Lara

Why would you like to be a part of this project?
I want to be a part of the Flower Project because I’ve struggled most of my life with body dysmorphia and a list of unhealthy beliefs about myself. In fact, I’m so used to negative self talk that I don’t realize I’m doing it most of the time. I think I developed this habit of speaking poorly about myself to preemptively stop the bullies in their tracks. If I made fun of myself before they did, it seemed to hurt less. Only as a adult have I realized I’ve been hurting myself more, and more consistently, then any of the bullies would have. I know this project will be a boost to my self esteem and freeing for me.

What about this project speaks to you?
The Flower Project speaks to me in so many ways, from the shear beauty of the female body in nature, to the way you can tell the participants feel beautiful and at peace with their bodies in the photographs. 

How do I think I’d benefit from this project?
I know I will benefit from being a part of the Flower Project because I’ve fought a losing battle of hatred for my physical form for too long and I’m tired. I’m tired of hating my body, of constantly seeing the imperfections, of talking down to myself in a way that’s become such a part of me that I don’t even realize how badly I speak to myself until my family and friends pointed it out. It’s been at least 30 years of constantly looking at myself, criticizing and belittling every aspect of my body that I’ve been conditioned to hate. As I’ve gotten older, I’ve realized that I should be praising my body for the things it has allowed me to do, experience and explore. If I can take all of the negativity and redirect it into more positive actions and words, my mental health will be so much better. 

What benefits can I give to the project?
I’d like all of the girls and women out there to know I’ve been where you are. I’ve battled eating disorders, from being morbidly obese to being dangerously underweight. I’ve gone from eating my feelings to starving myself to reach my doctor’s unrealistic goal weight for me. I’ve obsessed over counting the bones I could see in the mirror, to crying in front of a dressing room mirror when the plus size stores biggest size wouldn’t fit me. For most of my childhood and all of my adult life I’ve hated the person I saw in the mirror. She was NEVER good enough. Never thin enough. Never pretty enough. Eventually the nevers become all you see. If one woman or man reads my story and realizes they are enough, where they are right now, then fully baring myself in the emotional sense, will make baring myself physically all the more rewarding.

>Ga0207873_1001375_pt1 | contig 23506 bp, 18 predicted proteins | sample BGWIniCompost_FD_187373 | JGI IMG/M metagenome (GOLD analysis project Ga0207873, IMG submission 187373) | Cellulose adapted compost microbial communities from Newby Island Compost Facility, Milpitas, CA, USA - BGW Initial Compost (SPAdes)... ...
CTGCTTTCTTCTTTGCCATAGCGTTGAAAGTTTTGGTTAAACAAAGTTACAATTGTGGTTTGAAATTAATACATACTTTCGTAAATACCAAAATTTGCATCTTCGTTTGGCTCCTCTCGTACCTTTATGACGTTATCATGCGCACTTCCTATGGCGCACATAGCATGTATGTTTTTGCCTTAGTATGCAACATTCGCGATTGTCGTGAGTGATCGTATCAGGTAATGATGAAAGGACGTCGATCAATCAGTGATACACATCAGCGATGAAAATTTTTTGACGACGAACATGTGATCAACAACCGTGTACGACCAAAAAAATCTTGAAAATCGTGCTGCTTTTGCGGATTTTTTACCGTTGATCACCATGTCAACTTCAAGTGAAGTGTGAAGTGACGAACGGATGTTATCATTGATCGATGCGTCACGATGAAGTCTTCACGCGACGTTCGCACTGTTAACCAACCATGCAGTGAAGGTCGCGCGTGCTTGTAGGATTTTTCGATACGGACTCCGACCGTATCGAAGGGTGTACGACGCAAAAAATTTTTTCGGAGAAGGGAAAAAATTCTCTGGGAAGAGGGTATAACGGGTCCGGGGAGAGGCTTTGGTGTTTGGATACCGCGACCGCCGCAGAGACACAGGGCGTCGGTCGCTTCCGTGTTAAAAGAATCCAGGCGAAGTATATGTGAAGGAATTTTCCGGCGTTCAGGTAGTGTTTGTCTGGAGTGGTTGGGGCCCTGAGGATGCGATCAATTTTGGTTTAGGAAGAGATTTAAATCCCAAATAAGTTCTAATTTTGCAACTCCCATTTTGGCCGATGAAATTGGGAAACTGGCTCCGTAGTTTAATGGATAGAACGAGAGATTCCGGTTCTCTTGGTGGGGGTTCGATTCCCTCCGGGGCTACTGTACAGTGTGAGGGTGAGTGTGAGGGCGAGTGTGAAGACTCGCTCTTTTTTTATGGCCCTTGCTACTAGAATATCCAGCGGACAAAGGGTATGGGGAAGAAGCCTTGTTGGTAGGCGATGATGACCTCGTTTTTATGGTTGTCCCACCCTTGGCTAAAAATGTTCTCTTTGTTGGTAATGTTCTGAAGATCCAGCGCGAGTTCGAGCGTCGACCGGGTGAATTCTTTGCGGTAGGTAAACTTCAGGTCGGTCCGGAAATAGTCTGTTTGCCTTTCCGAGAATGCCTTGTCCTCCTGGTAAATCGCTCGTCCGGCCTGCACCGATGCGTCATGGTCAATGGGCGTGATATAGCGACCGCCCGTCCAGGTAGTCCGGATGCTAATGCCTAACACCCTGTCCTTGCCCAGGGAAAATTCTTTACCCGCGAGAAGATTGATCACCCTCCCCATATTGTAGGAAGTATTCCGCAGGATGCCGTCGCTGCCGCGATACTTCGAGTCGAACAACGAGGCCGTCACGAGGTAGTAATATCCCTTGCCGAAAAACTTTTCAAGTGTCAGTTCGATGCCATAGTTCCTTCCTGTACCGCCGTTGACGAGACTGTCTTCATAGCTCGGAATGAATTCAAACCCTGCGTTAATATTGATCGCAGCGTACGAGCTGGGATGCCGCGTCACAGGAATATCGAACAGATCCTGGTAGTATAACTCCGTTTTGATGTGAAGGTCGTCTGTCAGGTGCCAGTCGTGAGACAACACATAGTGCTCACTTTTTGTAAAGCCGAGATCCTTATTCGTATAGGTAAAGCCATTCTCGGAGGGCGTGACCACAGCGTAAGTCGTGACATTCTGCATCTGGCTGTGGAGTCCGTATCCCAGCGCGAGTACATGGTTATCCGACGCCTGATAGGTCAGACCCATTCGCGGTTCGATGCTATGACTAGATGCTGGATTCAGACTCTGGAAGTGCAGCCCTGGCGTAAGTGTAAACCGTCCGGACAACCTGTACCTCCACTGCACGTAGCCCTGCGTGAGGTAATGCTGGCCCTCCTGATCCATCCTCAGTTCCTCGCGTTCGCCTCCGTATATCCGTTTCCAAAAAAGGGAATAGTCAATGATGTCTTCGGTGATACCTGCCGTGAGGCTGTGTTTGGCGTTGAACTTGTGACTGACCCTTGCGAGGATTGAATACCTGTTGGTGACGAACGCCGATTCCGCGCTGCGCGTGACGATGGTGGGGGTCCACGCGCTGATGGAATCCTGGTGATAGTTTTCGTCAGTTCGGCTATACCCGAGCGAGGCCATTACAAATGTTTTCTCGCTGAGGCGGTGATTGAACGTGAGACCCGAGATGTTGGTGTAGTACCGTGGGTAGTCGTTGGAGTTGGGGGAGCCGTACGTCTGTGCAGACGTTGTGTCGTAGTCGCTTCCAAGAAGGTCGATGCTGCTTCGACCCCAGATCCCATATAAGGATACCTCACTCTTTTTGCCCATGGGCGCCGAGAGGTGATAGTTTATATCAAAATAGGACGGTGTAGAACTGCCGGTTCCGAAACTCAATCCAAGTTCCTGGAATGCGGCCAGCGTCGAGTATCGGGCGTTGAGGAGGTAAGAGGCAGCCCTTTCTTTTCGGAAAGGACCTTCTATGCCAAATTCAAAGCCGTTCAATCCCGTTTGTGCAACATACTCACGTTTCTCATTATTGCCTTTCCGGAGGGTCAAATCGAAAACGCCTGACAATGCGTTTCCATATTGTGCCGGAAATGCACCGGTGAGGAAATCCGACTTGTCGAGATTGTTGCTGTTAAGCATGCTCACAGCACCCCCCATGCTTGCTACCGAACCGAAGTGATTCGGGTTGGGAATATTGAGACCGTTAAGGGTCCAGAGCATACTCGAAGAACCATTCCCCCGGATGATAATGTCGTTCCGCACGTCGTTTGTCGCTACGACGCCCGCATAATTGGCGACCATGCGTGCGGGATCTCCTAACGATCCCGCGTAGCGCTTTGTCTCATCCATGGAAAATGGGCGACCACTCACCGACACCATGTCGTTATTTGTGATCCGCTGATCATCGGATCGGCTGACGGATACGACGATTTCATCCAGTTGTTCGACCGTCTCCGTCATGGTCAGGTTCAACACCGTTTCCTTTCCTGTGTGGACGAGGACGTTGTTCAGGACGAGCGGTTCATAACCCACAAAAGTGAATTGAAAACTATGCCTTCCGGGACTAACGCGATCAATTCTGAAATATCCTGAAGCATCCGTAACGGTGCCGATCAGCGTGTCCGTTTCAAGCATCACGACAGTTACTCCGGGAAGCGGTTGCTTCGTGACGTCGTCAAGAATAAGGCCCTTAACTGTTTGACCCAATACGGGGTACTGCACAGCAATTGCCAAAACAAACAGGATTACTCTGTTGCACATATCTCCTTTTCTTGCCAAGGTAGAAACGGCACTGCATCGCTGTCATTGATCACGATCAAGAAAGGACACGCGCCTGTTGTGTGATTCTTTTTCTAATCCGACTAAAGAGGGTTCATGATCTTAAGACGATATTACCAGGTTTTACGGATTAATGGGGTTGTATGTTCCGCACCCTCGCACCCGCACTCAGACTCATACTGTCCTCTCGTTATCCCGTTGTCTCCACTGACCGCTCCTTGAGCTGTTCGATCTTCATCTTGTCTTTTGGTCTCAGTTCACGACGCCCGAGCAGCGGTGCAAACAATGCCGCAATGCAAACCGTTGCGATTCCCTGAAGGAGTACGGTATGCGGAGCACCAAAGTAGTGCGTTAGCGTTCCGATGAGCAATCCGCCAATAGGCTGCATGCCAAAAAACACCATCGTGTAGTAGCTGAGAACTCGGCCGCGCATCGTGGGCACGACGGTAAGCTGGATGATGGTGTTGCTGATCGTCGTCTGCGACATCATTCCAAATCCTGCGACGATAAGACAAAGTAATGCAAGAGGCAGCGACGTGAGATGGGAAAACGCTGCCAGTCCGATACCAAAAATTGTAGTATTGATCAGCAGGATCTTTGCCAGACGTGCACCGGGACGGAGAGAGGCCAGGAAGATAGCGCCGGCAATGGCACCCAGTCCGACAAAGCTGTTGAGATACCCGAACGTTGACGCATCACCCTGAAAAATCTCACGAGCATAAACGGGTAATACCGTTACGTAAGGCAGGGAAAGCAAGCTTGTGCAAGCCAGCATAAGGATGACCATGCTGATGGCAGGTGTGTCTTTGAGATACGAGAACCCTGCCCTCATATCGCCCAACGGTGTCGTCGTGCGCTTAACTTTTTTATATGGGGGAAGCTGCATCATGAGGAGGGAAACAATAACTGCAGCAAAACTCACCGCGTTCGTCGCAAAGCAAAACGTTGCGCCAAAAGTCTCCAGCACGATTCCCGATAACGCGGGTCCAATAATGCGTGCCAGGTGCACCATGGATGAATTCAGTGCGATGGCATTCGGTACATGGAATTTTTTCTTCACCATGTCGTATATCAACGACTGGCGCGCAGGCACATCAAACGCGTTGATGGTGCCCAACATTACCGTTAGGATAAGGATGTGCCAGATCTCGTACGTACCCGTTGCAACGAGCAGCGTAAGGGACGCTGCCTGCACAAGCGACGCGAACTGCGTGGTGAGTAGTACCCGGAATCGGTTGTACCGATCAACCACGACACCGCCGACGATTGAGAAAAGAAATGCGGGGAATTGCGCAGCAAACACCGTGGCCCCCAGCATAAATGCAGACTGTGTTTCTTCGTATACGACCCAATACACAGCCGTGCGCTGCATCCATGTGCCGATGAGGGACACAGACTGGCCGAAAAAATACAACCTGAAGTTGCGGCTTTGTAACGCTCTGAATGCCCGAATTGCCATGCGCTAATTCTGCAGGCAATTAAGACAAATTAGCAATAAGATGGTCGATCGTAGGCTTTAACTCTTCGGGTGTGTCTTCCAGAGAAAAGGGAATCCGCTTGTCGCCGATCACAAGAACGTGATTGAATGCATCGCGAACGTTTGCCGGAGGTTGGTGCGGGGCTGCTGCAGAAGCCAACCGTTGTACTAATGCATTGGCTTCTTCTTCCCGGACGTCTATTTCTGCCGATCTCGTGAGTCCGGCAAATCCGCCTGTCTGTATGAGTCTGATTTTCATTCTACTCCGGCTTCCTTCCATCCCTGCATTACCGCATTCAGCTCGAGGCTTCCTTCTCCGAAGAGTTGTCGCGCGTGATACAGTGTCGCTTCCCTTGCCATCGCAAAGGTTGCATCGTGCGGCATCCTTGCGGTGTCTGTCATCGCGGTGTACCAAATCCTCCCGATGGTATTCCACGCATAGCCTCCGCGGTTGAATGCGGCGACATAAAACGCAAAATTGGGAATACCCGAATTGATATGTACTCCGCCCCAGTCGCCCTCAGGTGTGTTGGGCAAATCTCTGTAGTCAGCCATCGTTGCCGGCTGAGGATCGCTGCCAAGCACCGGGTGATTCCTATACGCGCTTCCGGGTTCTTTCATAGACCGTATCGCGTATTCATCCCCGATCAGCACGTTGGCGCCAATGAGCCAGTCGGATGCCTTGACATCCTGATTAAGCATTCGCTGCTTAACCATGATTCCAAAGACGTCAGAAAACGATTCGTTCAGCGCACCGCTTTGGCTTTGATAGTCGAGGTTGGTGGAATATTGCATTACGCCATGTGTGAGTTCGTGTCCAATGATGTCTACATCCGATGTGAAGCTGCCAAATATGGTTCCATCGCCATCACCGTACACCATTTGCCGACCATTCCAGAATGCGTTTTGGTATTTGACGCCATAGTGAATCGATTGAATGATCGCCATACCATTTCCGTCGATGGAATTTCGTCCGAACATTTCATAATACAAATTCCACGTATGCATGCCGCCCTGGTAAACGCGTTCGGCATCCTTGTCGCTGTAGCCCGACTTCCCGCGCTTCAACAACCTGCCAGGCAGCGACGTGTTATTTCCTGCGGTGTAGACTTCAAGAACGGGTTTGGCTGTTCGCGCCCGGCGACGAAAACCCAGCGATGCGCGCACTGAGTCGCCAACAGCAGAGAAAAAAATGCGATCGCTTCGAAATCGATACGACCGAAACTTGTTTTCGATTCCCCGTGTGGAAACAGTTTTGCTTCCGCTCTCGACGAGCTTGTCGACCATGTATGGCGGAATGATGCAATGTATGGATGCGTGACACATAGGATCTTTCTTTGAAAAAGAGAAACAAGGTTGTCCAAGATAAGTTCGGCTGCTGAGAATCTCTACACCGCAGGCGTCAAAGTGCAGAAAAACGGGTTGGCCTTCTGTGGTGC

What kind of inspiration can I contribute?
I believe that we need to start seeing our bodies as the amazing, beautiful, wonderfully designed forms that they are. As I get closer to my 38th birthday, I’m realizing that spending 3/4 of my life hating this vessel I’ve been blessed to call home is so fruitless. It’s yielded nothing but sadness and pain, anxiety and dread. The body that’s allowed me to travel the world, to climb mountains, walk through cathedrals, and run through airports, has only been told how lacking it is. How it is less than. Well, my body is amazing and yours is too. Participating in The Flower Project allowed me to see that no one is looking at my body and judging me, because there were surfers in the water during my shoot who couldn’t be bothered that I was frolicking around in my underwear and flowers. I realized no one is looking at me and seeing some garish woman, and if they are, that’s their problem. 

What’s my story?
Since I was 7 years old, I’ve hated my body. When I started putting on weight and a “clever” bully decided he’d call me Larda instead of Lara, I learnt to make fun of myself before anyone else could. I developed the habit of mocking myself and my form. I learnt to verbally berate myself and can easily shred others with my words and wit. I developed an unhealthy cycle of negative self talk and severe body dysmorphia. From being almost 300 pounds to weighing a dangerously low for me 135 pounds, I’ve been at both ends of the spectrum in weight and fought feelings of hatred for myself at both ends of the spectrum and every stage in between. Media and popular opinion taught me that 300 pounds is fat, ugly, lazy, and less than and they’ll also tell you that 135 is gorgeous, ideal, a perfect weight. What they don’t realize is how damaging these views are, how I internalized the minutiae and literally starved myself to look like their ideal. They don’t see how I was literally dying to be thin, in a vain effort to reach a silly number on a BMI chart, or how I would berate myself in my mind, or out loud, everyday for decades. These harbingers of “perfection” do not understand how a little child will see these things and ingest them. How, like a parasite, these ideals will become a living, dreaded companion that I will try to purge and shake for years, but once it’s got me in its grasp, those ideals are incredibly hard to get rid of. This body of mine has endured years of negative self talk, self hatred, and shame. She’s been starved and overfed, unloved and unwanted, and constantly seen as less. As I near my birthday, The Flower Project was like an emotional rebirth. I shed my clothes and it was as if I shed years of insecurities with it. I realized no one will ever be as critical of my body as I am, and that I should be singing her praises for all of the wonderful life experiences she’s afforded me to have. Loving myself will still be a struggle some days, but I’ve learned that this body of mine has never let me down, even when I’ve treated it as less than. This year, is the year she gets talked to lovingly and praised for the glorious creation that she is.
 

-Lara